One more time, this does not mean I do not join the minarchists in celebration when they actually manage to support less state oppression.  I've been very clear, for example, in my gratitude to the people of Colorado for passing medical cannabis, so I can get medicine which helps me without extreme risks, and I applaud such initiatives, however rare.  I'll even support an occasional congress-critter's election campaign in opposition to a more statist one--the obvious example being Ron Paul.  This is also rare for me (Ron Paul, for example, probably exercises more restraint than I would in his place.)

Nevertheless, any recognition of my ability to work together with you on occasion cannot be construed as "unity."
« Last Edit: September 06, 2010, 11:48:13 AM by What's the frequency, Kenneth? »
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LTKoblinsky

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Re: Should minarchists and anarchists unite?
« Reply #38 on: September 06, 2010, 11:48:44 AM »

Your statements are simply expressions of vitriol and childishness. Perhaps you should have gone back and read the thread again before lashing out about collectivists and statists. The obvious connotation was working together against a current situations and saving our differences for a more appropriate context.
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Cognitive Dissident

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Re: Should minarchists and anarchists unite?
« Reply #39 on: September 06, 2010, 11:59:37 AM »

Your statements are simply expressions of vitriol and childishness. Perhaps you should have gone back and read the thread again before lashing out about collectivists and statists. The obvious connotation was working together against a current situations and saving our differences for a more appropriate context.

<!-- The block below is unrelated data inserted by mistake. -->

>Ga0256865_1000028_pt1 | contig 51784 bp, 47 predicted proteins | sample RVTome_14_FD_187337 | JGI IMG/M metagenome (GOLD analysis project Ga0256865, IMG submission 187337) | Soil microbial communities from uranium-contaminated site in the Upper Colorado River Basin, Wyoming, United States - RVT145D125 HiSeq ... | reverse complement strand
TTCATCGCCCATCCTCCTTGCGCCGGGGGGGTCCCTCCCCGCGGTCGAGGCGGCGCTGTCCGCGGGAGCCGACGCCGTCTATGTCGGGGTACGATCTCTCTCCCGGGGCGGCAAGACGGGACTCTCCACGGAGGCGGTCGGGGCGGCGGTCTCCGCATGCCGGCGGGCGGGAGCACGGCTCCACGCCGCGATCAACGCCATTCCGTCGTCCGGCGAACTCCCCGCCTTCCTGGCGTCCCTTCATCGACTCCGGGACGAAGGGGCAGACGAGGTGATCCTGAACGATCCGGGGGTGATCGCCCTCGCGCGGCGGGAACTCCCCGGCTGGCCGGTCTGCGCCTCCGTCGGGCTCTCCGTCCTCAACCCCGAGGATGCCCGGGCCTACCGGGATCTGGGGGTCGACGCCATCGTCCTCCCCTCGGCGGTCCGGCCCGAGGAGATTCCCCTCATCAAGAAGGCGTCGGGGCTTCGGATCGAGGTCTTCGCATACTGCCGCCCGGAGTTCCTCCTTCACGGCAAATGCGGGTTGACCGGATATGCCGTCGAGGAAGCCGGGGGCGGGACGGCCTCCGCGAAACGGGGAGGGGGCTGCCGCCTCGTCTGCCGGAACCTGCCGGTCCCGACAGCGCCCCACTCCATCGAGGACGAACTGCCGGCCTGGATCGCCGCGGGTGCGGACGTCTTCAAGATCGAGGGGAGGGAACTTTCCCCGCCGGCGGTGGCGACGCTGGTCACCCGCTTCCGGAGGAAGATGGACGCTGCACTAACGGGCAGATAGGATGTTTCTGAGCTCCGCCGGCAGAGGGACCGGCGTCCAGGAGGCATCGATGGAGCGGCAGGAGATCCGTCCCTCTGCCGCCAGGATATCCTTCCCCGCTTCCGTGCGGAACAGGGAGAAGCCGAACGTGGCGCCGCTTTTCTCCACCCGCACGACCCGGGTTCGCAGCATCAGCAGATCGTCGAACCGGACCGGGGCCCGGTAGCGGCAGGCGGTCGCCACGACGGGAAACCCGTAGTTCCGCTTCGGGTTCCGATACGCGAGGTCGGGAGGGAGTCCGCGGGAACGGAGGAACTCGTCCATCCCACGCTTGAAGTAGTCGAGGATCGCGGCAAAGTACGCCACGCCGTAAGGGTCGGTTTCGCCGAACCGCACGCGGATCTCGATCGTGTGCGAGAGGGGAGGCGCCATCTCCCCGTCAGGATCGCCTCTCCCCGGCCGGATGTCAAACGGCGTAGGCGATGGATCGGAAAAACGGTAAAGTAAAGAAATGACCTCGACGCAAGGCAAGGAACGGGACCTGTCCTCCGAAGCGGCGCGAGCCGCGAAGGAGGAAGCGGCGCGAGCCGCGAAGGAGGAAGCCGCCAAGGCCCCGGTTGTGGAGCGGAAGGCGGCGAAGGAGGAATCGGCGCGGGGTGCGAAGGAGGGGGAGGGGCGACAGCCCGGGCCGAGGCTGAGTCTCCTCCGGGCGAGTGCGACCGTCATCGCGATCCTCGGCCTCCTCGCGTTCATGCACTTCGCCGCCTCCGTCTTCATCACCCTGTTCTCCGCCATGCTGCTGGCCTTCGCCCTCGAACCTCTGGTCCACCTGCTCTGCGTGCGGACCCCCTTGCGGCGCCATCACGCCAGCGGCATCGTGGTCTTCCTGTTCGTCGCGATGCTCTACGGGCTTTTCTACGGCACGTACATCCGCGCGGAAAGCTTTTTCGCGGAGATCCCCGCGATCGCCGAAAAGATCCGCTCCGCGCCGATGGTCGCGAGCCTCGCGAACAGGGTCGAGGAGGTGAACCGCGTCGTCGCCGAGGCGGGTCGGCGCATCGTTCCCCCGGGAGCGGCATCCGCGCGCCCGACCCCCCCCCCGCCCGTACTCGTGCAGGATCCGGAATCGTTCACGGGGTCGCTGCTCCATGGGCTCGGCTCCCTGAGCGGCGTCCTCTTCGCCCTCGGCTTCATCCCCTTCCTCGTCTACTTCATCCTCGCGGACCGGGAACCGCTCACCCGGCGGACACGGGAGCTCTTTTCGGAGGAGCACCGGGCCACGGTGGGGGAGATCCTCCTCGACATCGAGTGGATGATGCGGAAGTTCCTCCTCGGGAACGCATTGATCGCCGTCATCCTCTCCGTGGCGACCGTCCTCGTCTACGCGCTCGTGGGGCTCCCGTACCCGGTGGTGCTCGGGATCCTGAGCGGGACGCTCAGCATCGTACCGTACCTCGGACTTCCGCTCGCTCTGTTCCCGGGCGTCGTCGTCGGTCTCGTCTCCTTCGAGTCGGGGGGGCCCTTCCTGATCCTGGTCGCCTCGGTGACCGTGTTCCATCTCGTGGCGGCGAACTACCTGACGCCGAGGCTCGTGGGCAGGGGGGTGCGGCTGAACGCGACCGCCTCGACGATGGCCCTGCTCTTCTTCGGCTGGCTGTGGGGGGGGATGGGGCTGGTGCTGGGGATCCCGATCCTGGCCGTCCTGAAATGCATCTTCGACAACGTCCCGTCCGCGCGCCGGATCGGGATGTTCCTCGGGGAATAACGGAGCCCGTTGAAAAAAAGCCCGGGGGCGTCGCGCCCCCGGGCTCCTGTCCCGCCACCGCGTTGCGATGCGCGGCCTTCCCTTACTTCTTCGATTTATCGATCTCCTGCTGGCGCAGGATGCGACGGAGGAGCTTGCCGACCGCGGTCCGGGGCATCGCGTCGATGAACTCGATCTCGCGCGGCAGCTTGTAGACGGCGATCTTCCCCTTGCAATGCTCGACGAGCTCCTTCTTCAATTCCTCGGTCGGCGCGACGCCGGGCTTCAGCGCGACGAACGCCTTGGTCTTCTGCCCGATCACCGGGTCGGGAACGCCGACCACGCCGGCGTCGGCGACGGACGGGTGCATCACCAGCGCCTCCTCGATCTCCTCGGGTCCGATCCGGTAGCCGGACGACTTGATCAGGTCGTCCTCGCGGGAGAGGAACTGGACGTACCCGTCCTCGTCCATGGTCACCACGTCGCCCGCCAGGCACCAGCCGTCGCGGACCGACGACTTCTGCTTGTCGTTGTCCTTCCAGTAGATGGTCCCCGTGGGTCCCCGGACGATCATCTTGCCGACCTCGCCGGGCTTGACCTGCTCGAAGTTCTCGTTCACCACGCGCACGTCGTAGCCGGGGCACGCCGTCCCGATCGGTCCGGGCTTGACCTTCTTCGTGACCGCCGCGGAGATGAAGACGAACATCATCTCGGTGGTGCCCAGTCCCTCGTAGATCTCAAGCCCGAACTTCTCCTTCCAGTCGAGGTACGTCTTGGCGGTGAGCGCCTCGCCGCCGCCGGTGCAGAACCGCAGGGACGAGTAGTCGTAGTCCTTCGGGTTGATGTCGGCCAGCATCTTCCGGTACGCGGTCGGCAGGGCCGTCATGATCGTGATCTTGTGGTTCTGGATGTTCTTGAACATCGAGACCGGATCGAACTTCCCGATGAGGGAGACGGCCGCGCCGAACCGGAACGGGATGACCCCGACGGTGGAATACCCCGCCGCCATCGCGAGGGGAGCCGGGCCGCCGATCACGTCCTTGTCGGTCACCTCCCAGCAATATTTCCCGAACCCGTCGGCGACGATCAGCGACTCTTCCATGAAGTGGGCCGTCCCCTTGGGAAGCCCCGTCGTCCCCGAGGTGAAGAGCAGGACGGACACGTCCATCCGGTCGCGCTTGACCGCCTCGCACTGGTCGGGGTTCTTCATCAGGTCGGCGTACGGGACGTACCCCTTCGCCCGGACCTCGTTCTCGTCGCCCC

My insistence on being an individual, not united with "fellow travelers," are neither "of vitriol" nor "of childishness."  They're of principle.  The distinction is what defines the difference between mini-statism and non-statism.  Your continued assertion that it is anything other than that appears to be of residual collectivism.  The obvious connotation is acceptance of the state and its ability to bind the individual (or at least the legitimacy of it), which is a non-starter.  That's why I broached the subject with a question, responded when someone else implied he got it, and responded in horror when the distinction was sidestepped.

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freeAgent

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Re: Should minarchists and anarchists unite?
« Reply #40 on: September 06, 2010, 02:13:37 PM »

I'm glad I horrify you.
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alaric89

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Re: Should minarchists and anarchists unite?
« Reply #41 on: September 06, 2010, 02:23:48 PM »

I don't care whether you ally with them or not, but I think people should stop calling them minarchists.  They believe in a minimal state.  They are mini-statists.

Dude, it's because of your cartoon that I use the term "minarchist" at all.
I am not a mini statist. That is a term for George Bush's cock.
I am a libertarian,O.K.?
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dalebert

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Re: Should minarchists and anarchists unite?
« Reply #42 on: September 06, 2010, 04:42:40 PM »

Dude, it's because of your cartoon that I use the term "minarchist" at all.

Bad habit I picked up from others.  I'm trying to break myself of it though.

I just think it's a more accurate term.  Does it bother you?

Chaz Munro

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Re: Should minarchists and anarchists unite?
« Reply #43 on: September 06, 2010, 05:23:12 PM »